The federal budget deficit will increase this year, in relation to the size of the economy, for the first time since 2009, according to a summary of the Congressional Budget Office’s 10-year Budget and Economic Outlook (PDF) released Jan. 19.
The summary was released early to help members of Congress as they work to resolve issues related to the 2017 budget, according to the CBO. The office will release the full report Jan. 25.
The 2016 deficit will be $544 billion, the CBO estimates. Federal outlays are projected to increase by 6%, to $3.9 trillion, or 21.2% of the gross domestic product, according to the summary.
Mandatory outlays will be $168 billion higher in 2016 than they were in 2015. Of that amount, Social Security outlays are expected to increase by about $28 billion (3%), accounting for one-sixth of the growth in mandatory spending projected for 2016.
Federal spending for the major healthcare programs will account for more than 60% of the projected growth in mandatory spending, according to the CBO. Combined, outlays for Medicare, Medicaid and the Children’s Health Insurance Program, plus Affordable Care Act subsidies and related spending, are expected to be $104 billion (11%) higher in 2016 than they were in 2015, the office predicts.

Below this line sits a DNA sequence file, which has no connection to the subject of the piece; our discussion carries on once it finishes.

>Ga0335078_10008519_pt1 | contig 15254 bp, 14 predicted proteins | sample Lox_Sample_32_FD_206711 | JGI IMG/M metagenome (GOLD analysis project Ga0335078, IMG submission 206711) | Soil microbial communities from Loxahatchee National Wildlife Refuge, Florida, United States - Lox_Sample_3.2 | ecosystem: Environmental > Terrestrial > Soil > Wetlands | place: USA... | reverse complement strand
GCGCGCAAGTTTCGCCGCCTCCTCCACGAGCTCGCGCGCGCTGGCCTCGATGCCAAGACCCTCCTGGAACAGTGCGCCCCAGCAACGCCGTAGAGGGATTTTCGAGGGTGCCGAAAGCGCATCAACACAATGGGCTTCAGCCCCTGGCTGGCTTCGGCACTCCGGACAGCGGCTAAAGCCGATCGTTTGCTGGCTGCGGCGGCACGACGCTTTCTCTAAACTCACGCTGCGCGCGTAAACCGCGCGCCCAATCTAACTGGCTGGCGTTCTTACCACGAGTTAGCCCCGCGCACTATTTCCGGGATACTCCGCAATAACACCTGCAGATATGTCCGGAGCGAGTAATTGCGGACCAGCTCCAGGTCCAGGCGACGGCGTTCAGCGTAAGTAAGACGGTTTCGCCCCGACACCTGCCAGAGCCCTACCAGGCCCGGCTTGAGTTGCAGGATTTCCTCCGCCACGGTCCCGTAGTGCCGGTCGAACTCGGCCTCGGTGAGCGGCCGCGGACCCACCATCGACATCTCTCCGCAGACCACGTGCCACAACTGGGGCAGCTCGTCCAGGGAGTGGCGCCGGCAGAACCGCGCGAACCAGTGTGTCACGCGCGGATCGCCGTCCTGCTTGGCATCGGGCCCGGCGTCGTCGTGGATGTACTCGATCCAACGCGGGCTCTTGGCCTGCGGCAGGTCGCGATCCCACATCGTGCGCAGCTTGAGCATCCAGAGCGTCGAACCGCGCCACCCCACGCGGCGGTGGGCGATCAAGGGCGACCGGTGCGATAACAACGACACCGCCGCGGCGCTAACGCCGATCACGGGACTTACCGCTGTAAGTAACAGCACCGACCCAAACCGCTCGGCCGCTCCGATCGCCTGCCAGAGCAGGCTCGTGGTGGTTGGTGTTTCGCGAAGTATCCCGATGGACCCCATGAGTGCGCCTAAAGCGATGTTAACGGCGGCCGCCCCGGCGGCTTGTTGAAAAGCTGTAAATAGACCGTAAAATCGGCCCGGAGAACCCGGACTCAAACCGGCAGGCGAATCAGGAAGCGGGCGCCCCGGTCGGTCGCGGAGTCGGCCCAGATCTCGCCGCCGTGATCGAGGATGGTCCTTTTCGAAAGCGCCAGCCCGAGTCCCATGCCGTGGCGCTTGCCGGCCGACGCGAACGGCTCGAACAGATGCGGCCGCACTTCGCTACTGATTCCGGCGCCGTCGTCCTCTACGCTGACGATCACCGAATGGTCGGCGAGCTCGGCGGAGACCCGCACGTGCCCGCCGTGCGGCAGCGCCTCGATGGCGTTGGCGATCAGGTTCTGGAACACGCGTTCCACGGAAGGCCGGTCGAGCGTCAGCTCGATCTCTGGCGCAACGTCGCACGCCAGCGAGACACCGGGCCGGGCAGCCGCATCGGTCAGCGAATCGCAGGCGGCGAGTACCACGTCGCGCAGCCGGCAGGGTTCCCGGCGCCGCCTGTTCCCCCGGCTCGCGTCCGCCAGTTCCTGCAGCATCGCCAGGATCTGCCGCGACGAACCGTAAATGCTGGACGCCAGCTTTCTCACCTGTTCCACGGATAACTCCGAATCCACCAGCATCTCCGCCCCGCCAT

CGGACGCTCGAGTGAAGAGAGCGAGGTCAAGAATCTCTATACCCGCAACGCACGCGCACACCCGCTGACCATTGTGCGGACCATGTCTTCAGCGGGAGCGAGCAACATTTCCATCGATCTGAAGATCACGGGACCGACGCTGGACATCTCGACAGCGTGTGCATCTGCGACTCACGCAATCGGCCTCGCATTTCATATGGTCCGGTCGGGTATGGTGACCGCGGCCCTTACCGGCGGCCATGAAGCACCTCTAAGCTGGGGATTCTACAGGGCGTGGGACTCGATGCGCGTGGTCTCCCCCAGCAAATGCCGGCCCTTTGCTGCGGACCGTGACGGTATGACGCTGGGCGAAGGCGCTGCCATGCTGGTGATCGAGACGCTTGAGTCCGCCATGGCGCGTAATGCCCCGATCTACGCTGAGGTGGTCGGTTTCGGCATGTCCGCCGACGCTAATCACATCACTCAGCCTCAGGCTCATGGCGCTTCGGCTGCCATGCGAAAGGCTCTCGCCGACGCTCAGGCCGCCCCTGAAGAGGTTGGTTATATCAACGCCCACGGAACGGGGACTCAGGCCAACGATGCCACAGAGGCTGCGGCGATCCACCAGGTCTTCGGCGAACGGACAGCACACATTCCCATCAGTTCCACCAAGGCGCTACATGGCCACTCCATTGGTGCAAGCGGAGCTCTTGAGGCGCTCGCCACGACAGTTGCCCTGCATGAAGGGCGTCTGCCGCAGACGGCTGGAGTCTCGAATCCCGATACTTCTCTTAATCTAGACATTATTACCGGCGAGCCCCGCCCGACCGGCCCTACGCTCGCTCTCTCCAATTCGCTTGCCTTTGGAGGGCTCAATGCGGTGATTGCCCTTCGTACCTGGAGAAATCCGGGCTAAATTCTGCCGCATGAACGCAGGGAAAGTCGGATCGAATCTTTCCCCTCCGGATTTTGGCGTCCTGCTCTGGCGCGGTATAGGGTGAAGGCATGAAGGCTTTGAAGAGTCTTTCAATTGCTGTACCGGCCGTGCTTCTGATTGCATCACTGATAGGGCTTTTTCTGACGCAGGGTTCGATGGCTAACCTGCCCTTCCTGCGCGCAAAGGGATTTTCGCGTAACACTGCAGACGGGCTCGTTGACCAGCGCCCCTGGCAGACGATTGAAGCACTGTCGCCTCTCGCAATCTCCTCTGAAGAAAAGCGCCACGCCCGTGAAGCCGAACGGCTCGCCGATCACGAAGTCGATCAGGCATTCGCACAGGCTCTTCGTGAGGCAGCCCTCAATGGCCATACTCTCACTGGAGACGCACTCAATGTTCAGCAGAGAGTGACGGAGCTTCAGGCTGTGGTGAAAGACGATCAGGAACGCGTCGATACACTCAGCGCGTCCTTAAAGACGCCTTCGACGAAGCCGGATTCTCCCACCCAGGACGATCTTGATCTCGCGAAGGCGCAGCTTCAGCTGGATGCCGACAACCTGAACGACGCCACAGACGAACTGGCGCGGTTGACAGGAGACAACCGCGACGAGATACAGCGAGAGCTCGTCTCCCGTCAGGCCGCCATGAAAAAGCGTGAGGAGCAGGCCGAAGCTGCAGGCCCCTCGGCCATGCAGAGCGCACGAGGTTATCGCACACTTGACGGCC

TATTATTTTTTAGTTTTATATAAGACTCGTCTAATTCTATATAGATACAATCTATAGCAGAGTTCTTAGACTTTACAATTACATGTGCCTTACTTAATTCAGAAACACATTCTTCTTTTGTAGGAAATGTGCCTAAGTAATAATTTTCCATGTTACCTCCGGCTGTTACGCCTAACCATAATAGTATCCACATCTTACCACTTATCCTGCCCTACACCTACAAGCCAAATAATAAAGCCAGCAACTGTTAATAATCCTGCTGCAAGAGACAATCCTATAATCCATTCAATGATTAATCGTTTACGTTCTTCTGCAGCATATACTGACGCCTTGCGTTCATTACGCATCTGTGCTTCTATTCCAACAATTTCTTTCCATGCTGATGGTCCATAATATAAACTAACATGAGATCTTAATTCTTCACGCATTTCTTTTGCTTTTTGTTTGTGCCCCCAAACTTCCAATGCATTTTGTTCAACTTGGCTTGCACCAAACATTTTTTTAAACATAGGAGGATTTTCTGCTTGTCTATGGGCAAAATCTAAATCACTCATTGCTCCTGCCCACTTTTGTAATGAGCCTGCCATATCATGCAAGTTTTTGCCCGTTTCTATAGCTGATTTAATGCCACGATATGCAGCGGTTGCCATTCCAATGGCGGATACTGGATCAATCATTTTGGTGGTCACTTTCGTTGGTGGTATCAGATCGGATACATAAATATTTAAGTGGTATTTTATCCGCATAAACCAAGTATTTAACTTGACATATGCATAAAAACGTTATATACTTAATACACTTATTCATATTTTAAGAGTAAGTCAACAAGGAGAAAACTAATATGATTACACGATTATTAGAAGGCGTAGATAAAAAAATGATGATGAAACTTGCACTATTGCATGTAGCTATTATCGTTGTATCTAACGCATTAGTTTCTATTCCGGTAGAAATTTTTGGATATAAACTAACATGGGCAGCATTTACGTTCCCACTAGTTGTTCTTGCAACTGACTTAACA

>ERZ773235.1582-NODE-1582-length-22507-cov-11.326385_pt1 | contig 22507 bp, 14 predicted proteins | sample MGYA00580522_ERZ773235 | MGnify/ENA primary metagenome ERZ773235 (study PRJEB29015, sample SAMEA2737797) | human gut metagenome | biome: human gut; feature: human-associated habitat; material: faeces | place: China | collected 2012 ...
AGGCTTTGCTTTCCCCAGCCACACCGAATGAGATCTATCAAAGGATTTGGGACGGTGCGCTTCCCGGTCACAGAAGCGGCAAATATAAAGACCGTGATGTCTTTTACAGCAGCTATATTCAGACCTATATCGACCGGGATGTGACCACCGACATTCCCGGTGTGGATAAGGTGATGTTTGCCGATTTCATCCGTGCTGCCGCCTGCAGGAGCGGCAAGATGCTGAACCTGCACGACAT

The economy will grow more quickly in 2016 and 2017 than it did in 2015, but after than will grow at a moderate pace, constrained by relatively slow growth in the labor force, according to the CBO.
The office will issue its next set of budget projections in March.